Multimodal Approaches to Reading Instruction
Encouraging students to engage all their senses can help them become proficient readers. These strategies take a fresh approach to language instruction.
To become proficient readers, all children need to learn certain skills. According to studies from the National Institute of Child Health and Human Development, using multisensory techniques—activities that engage readers’ visual, auditory, kinesthetic, and tactile senses and abilities—has proven to be the most effective strategy for children who have difficulties learning to read.
This is because, when a lesson utilizes all four learning pathways, it capitalizes on students’ strengths and bolsters their weaknesses, meaning educators have a much better chance of helping their students grasp a concept on initial instruction.
When students learn how to read, they must identify written symbols or letters and their proper formation while matching each to its corresponding sound(s). This is a complex task.
But the following four activities, exploring multimodal approaches to teaching letter and sound correspondence, can help teachers reach all readers as they work to practice proper letter formation.
Letter Formation with a Plastic Screen
For beginning learners, correct letter (or grapheme) formation is essential. In this activity, you will need a plastic screen, a piece of paper, and a crayon.
On the paper, create dotted templates of letters for students to trace. Place the screen under the paper, and trace the letters three times using your crayon. At the same time, invite students to verbalize the sound(s) that the letters represent (for example, “b says/spells /b/”).
The waxy bumps on the plastic screen will create a tactile sensation as students trace the letters with their finger, engaging multiple senses. To further extend this activity, you might put the letter pages together to form an alphabet book for additional practice.
Writing in Sand/Shaving Cream
Another technique that incorporates visual, auditory, and tactile pathways to reinforce letter-sound correspondence involves cookie sheets, plastic trays, tables, paper plates, and sand or shaving cream.
In this activity, the teacher calls out a known sound; the student repeats the sound and then uses their pointer finger to write the letter that makes that sound while verbalizing the letter name and sound (for example, “/b/ b says /b/”). By using their fingers to write, readers are accessing thousands of nerve endings that transfer patterns to the brain.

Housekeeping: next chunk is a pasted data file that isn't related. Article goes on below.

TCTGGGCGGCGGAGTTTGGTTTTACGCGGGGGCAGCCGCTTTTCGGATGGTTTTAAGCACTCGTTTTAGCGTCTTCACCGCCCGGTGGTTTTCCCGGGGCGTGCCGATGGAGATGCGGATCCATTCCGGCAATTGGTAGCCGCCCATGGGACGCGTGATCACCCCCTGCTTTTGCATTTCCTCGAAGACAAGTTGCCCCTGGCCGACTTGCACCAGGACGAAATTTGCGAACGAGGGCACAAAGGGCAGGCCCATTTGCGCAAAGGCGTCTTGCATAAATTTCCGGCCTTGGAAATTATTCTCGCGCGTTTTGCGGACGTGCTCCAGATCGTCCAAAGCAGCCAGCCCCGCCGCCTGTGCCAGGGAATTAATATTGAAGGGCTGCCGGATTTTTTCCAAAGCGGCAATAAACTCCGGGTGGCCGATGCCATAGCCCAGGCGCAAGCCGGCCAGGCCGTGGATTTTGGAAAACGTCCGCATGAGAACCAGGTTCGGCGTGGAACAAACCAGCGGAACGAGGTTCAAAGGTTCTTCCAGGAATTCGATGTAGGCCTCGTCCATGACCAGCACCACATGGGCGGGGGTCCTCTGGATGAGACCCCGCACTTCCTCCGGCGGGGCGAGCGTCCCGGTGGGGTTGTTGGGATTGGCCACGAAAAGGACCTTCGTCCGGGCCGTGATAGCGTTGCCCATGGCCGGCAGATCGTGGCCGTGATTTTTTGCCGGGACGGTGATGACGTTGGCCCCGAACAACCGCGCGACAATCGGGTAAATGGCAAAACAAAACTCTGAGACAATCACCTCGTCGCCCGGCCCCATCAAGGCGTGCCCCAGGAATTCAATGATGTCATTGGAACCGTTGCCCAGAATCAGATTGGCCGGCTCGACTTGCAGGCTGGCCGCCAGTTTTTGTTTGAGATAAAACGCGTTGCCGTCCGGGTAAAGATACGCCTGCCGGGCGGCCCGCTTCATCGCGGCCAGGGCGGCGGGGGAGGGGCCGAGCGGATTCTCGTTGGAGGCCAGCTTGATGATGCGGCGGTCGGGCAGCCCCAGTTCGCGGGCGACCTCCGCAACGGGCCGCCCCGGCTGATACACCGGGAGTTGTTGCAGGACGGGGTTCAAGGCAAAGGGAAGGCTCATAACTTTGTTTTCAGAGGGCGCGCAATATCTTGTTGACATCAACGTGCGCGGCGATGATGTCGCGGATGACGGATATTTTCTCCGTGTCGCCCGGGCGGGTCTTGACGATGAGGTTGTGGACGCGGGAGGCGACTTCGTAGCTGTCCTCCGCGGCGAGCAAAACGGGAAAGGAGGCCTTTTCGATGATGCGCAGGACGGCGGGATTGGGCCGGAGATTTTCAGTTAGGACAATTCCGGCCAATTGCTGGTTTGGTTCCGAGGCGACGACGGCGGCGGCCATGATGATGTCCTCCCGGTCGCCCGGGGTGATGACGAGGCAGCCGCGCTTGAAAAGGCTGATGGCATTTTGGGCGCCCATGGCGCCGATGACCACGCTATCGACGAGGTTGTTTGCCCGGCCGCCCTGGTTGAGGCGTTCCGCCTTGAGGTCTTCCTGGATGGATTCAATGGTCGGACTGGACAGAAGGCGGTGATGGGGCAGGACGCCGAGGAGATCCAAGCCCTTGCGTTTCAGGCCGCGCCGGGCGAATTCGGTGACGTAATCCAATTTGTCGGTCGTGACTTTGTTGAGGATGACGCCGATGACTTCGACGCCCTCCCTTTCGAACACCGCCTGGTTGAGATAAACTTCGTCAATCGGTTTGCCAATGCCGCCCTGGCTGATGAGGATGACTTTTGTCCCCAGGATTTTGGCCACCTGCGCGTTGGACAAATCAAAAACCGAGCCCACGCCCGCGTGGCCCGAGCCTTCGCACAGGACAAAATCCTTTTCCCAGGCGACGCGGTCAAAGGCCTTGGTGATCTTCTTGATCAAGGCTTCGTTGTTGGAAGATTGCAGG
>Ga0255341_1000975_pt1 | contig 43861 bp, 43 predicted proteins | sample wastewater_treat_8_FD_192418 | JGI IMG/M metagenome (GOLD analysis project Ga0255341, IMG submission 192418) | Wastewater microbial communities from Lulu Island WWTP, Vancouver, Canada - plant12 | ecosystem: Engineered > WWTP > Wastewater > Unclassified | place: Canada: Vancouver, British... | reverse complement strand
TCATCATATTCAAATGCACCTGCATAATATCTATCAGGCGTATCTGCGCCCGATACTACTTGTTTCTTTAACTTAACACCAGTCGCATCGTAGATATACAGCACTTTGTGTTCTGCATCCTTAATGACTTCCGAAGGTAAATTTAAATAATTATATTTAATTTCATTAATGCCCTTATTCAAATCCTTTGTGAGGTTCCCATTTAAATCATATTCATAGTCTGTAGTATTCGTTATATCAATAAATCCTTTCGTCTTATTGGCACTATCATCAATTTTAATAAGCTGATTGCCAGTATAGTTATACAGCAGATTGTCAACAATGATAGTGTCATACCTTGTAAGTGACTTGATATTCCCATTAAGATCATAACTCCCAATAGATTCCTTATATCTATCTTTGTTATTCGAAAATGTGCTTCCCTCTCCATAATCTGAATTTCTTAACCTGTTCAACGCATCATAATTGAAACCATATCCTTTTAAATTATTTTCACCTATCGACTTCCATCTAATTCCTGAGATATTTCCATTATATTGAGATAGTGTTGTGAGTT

For a similar but less messy approach, air writing offers a solution, reinforcing students’ letter/sound correspondence through muscle memory.
When air writing, have students stand and air-write with their dominant arm. To promote large-muscle movement, you can invite them to lead with their shoulder, using their body to “write” while visualizing each letter in a specific color.
As students air write, ask them to verbalize the letter name and sound to engage multiple learning pathways.
Forming Letters with Play-Doh
Once students are familiar with proper letter formation, using Play-Doh, clay, or a similar substance for extra practice can reinforce students’ formation and letter/sound correspondence.
Invite students to draw large letters on a piece of paper. Then, put the paper in a sheet protector or laminate it. Students can use the paper as a guide, forming clay letters atop their written letters while stating the letter sounds.
As students get more comfortable with correct letter formation, you can then remove the paper so they can form letters on their own.
Carrying Students’ Learning Forward
There are many additional ways to incorporate multimodal letter formation and letter/sound correspondence instruction in the classroom. For example, you might ask students to use their finger or arm to write letters on the carpet or to draw letters on a desk with water and a paintbrush.
Multimodal lessons should, at root, incorporate the simultaneous use of students’ visual, auditory, tactile, and kinesthetic pathways to input learning by sight, sound, and writing. These lessons should be fun and engaging while teaching students the structure of the English language for reading and writing.
And as a bonus, they’re pretty fun for teachers to engage in, too.